Aside from that whole debate, the Kings did not roll over and quit when they blew a 16-point lead and trailed by 14 soon after. In a game of runs, their young group hung in there and battled until the clock hit zero. Keep in mind this is a ballclub short of last year’s starting shooting guard still, too.

There may not be a whole lot of winning to come by in Sacramento—what with competing in the Pacific Division and Western Conference—but the season could be easier on the eyes if this is the type of effort they’re going to give on a nightly basis. Of course, we’ve got to be careful here since it’s only one game.

Even so, consider this writer in on “Kings SZN.”

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NBA Daily: Offseason Acquisitions Making An Early Impact

Basketball Insiders takes a look at five players on new teams who had a big impact in their respective season openers.

Drew Maresca



Starting a new job is hard: new co-workers, new processes, new expectations, etc. Most of us have done it, and we can attest that it’s challenging on both a personal and professional level. It’s no different in the NBA. Sure, there is greater familiarity amongst players than for, say, a software engineer jumping from Facebook to Google, but the stakes are also higher. Most people are cut some slack initially due to a lack of familiarity, but not in the NBA. Players are expected to hit the ground running, and are judged harshly for getting off to slow starts. 

Even still, some players are simply so skilled that their impact is immediately obvious. With that being said, let’s analyze the top five debuts of players who changed teams this past offseason. 

  1. Kawhi Leonard — His post-game comments may have been understated Wednesday night, but his on-court performance was not. Leonard received an incredible amount of support from the Raptors crowd, and he did not disappoint. He posted 24 points and 12 rebounds and was +13 for the game. His offensive arsenal was on full display; he demonstrated his athleticism on dunks, his shooting prowess and range and his willingness to do some dirty work on the glass. No surprises here, but it is encouraging that he came back from the quad injury and looked mostly unchanged. Bonus points to Kyle Lowry for going the extra mile to get Leonard the ball (e.g., passing on an easy transition layup to feed Leonard). 
  1. DeMar DeRozan — While Kawhi did his normal thing, DeRozan may have had his foot on the gas a bit more — or maybe his performance was more a result of greater necessity. Either way, DeRozan delivered. He scored 28 points on 7 for 11 shooting, with four rebounds and four assists in 38 minutes. Similar to Leonard, no one should be surprised by DeRozan’s debut, especially given how upset he was initially with the trade. It’s even less surprising when you consider that he transitioned to playing for Coach Gregg Popovich, whose system is tried and true. If he keeps this up and all goes well for San Antonio, it could re-ignite questions about the Leonard-Popovich-Spurs snafu that resulted in the trade in the first place.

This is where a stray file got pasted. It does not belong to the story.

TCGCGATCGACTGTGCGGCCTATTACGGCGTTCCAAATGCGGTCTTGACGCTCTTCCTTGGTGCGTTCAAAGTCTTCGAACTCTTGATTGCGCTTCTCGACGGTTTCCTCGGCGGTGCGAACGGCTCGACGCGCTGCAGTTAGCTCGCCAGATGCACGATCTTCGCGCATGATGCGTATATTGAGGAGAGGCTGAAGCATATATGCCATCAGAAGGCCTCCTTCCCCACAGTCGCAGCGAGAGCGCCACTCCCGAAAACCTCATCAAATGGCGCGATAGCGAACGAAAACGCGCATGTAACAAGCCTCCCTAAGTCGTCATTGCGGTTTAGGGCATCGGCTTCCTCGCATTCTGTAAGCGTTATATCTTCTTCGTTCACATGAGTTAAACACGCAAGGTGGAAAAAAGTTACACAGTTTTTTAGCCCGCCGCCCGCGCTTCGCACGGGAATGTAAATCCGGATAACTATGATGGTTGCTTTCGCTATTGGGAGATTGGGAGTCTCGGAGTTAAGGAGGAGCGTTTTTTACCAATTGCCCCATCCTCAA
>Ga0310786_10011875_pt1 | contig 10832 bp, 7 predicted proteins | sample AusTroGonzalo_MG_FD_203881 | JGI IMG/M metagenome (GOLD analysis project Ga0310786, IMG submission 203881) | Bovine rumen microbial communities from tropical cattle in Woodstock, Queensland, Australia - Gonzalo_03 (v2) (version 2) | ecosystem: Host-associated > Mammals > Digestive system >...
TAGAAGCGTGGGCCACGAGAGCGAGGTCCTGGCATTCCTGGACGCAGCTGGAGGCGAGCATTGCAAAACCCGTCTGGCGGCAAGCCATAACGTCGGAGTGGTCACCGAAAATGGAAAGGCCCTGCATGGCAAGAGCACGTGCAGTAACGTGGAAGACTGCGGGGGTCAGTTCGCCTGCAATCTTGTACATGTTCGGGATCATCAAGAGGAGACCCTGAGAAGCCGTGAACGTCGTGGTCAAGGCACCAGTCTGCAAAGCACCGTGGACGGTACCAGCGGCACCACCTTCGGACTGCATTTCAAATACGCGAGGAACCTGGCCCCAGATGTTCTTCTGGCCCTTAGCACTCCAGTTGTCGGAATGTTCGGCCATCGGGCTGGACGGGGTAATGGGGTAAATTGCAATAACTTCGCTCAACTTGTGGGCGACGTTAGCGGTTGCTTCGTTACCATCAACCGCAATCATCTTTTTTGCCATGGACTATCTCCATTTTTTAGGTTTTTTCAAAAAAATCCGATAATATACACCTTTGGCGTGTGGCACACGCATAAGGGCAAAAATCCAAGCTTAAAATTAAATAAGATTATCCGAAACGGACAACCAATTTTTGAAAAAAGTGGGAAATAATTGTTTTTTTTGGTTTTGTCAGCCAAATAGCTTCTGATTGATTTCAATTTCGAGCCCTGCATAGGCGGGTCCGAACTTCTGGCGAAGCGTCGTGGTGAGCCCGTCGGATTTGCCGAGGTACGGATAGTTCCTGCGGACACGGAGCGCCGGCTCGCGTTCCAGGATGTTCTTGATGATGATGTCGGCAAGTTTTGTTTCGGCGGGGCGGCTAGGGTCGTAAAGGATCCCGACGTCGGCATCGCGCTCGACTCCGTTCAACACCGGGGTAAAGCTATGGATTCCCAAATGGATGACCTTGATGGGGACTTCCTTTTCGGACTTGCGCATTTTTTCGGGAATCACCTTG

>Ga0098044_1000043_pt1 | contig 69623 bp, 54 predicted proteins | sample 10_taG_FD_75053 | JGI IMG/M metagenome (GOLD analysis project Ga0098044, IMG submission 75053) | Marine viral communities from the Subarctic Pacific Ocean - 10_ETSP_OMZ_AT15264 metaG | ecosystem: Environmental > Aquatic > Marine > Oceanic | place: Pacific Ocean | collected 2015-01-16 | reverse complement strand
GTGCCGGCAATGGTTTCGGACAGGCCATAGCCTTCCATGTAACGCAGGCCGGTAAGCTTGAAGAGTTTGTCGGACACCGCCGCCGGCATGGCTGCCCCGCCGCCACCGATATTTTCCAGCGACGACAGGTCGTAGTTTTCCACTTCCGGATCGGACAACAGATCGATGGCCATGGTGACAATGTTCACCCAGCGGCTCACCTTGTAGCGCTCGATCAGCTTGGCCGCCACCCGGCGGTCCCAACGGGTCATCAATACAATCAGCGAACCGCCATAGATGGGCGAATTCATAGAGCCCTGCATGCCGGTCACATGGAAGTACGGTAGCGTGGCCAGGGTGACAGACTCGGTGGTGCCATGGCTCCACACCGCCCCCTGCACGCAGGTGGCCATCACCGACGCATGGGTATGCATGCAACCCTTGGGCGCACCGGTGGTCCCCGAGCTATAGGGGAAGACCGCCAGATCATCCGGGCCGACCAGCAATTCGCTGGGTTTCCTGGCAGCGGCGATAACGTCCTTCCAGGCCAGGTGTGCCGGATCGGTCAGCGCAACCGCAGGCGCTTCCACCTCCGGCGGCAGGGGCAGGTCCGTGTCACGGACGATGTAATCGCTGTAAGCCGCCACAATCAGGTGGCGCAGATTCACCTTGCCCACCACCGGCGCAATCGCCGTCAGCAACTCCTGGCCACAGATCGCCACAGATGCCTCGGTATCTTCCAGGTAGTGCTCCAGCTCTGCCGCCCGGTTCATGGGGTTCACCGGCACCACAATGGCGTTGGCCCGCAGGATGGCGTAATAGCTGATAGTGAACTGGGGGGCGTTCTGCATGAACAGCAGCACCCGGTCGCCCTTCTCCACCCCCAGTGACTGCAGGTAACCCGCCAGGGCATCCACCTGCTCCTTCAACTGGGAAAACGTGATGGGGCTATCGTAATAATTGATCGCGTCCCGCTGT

1. New New Orleans Pelicans (Julius Rande and Elfrid Payton – tie) — While Anthony Davis continues to be the main story line for the Pelicans, both free agents signings made their mark in the team’s season opener. Payton did so by posting a triple double in his first outing, demonstrating the versatility and promise that led the Pelicans to sign him in the first place; he notched 10 points, 10 assists and 10 rebounds in route to an impressive +23. Randle’s performance was probably a bit flashier, but maybe less impactful on the whole. Nevertheless, Randle proved his worth in his first game with the team, finishing with an impressive 25 points on an efficient 9 for 15. He also chipped in eight rebounds and showed his versatility, leading fast breaks and dishing three assists. Concerns over the Pelicans may have been a bit overblown — but that might have more to do with Davis’ impact than the supporting cast. Time will tell.